While bank employees have been under pressure to encourage customers to borrow, Canadians have been all-too-willing dupes.
Rock-bottom rates that only seemed to be going one way — lower — have created a unique situation where both lenders and borrowers have begun acting like addicts.
And as rates begin to rise, the process of withdrawal from that borrowing binge is likely to have painful symptoms for the entire economy.
Driven to lend
But first, to make it very clear, aggressive lending has not just been limited to banks.
"Margins are very thin," says Martha Durdin, president and CEO of the Canadian Credit Union Association.
"Banks and financial institutions traditionally made their money on margins, to a large degree. And because of that, fees and other ways of making money are more important."
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I spoke to the head of one credit union who said that, following a poll of its member-owners, they had eliminated fees altogether.
But when it comes to looking for borrowers, thin margins — the gap between the amount they pay out in interest and the amount they can charge for loans — affect credit unions as well as banks.
Durdin insists that because of the co-operative nature of credit unions, where the borrowers are also the owners, employees at her member institutions have not been as pushy as those at the big banks. They are not under the same kind of pressure to drive shareholder profits.
But the margin squeeze has affected financial institutions around the world. And it's been going on for a while.
The Financial Times noted in 2013 that big U.S. banks were set to report "the thinnest margins between the rates at which they borrow and lend since the 1950s," because profits had been squeezed by the Federal Reserve's ultra-low interest rates.
At that time, Wells Fargo — the bank subsequently fined for fraudulently collecting fees for unwanted accounts — warned that it could not find "safe and profitable avenues" to lend all the money it had on its books.
In such a climate, Canadians are ideal borrowers. Canadian consumer default rates are tiny especially when loans are secured by a fully or partially paid-off house.
That's why a visit to your bank or credit union for some other purpose often ends in a reminder of how much money you are eligible to borrow.
Financial companies have been more-than-willing lenders. But there are several reasons why Canadians have been such enthusiastic borrowers.
Last week, new figures showed that consumer lending now totals more than $2 trillion, a new record. As we reported last week, for every dollar of Canadians' disposable income, they owe almost $1.67.
From the point of view of Canadians, money has never been so cheap. But the rising cost of housing, especially in the country's biggest cities, has also drawn people into taking on more debt.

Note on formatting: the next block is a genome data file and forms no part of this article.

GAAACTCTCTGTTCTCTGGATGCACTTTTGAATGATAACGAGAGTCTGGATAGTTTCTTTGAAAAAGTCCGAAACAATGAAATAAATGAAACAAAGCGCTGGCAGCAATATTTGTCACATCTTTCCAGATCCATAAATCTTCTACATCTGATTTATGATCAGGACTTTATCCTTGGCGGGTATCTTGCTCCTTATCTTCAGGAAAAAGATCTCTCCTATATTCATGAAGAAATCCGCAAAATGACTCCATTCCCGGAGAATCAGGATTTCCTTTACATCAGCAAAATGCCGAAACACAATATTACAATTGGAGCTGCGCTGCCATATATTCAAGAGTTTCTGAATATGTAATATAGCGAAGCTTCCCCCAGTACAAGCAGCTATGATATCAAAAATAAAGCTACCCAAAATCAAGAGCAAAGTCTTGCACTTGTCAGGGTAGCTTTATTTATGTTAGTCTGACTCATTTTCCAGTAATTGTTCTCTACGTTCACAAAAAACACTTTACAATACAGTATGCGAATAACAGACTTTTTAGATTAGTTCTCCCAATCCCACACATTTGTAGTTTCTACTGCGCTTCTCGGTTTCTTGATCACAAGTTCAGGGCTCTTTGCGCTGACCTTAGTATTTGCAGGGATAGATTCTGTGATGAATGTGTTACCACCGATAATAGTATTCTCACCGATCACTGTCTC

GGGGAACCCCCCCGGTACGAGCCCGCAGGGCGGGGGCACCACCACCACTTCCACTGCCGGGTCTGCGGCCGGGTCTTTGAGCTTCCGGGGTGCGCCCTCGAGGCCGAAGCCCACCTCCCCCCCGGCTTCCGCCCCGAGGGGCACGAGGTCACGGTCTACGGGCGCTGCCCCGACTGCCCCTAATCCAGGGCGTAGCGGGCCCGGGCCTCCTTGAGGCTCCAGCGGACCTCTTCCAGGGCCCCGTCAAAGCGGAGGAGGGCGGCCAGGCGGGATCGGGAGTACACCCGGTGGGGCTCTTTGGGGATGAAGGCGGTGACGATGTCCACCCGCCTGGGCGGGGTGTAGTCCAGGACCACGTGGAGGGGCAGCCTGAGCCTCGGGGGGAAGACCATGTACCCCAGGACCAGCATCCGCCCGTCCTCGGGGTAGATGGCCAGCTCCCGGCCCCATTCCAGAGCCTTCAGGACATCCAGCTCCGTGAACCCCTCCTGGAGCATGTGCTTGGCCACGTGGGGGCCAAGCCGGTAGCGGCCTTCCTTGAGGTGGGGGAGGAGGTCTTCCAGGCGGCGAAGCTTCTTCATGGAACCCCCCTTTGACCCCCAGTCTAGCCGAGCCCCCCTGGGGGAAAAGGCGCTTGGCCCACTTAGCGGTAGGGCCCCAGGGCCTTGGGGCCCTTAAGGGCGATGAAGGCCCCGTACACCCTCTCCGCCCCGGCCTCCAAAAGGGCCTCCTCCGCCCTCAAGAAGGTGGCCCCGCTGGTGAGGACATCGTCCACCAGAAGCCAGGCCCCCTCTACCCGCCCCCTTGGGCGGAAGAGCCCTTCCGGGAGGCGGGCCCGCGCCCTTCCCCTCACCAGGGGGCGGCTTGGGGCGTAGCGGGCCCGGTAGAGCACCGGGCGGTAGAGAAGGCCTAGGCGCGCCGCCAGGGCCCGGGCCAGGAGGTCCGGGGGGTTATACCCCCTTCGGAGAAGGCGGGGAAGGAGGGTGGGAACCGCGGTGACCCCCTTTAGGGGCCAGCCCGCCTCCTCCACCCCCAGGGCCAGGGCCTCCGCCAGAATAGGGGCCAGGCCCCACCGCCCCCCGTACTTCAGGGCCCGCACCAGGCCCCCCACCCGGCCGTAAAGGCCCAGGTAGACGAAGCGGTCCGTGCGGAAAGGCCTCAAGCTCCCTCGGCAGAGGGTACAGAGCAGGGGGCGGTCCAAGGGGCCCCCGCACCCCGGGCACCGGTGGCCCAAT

In the U.S., low rates were intended to help the country dig itself out of a post-2008 economic collapse.
Following the real estate collapse, U.S. consumers who had had their fingers burned were slow to start bidding on houses again, despite low rates.
But in Canada it was a different story.
The Bank of Canada also slashed interest rates, hoping businesses would borrow and invest. But Canadian real estate had held its value and the ultimate effect of low rates was to create a vicious circle of rising prices in Canadian homes.
Cheaper money made it possible for homeowners to carry a larger burden, sending prices higher. Rising prices forced borrowers who wanted to buy a home to borrow even more.
Yellen's latest warning
But increasingly, there are signs the cycle of falling interest rates is coming to an end. Last week U.S. central banker Janet Yellen raised rates again, the second time in three months. This time, when she promises more rate increases to come, people seem to believe her.
Meanwhile, banks in Toronto's overheated market warn of a bubble.
Already there are signs that the cost of consumer lending is on the rise. And small changes in rates make a big difference to consumers.
An RBC customer in Manitoba reports that the bank has just hiked the rate on his unsecured line of credit from 1.5 per cent above prime to 2.25 above. That 0.75 per cent increase will raise his borrowing costs by hundreds of dollars a year.
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In one way, rising rates will be good for the banks as the thin margin gets fatter.
But rising rates will not be good for Canadians who have become addicted to low-cost borrowing.
All the debt they've taken on will start to get more costly as they pay an increasing share of their income to lenders. Rising costs will make them reluctant take on new loans.
And as the borrowing begins to dry up, suddenly the Canadian economy could wake up with a powerful debt hangover.
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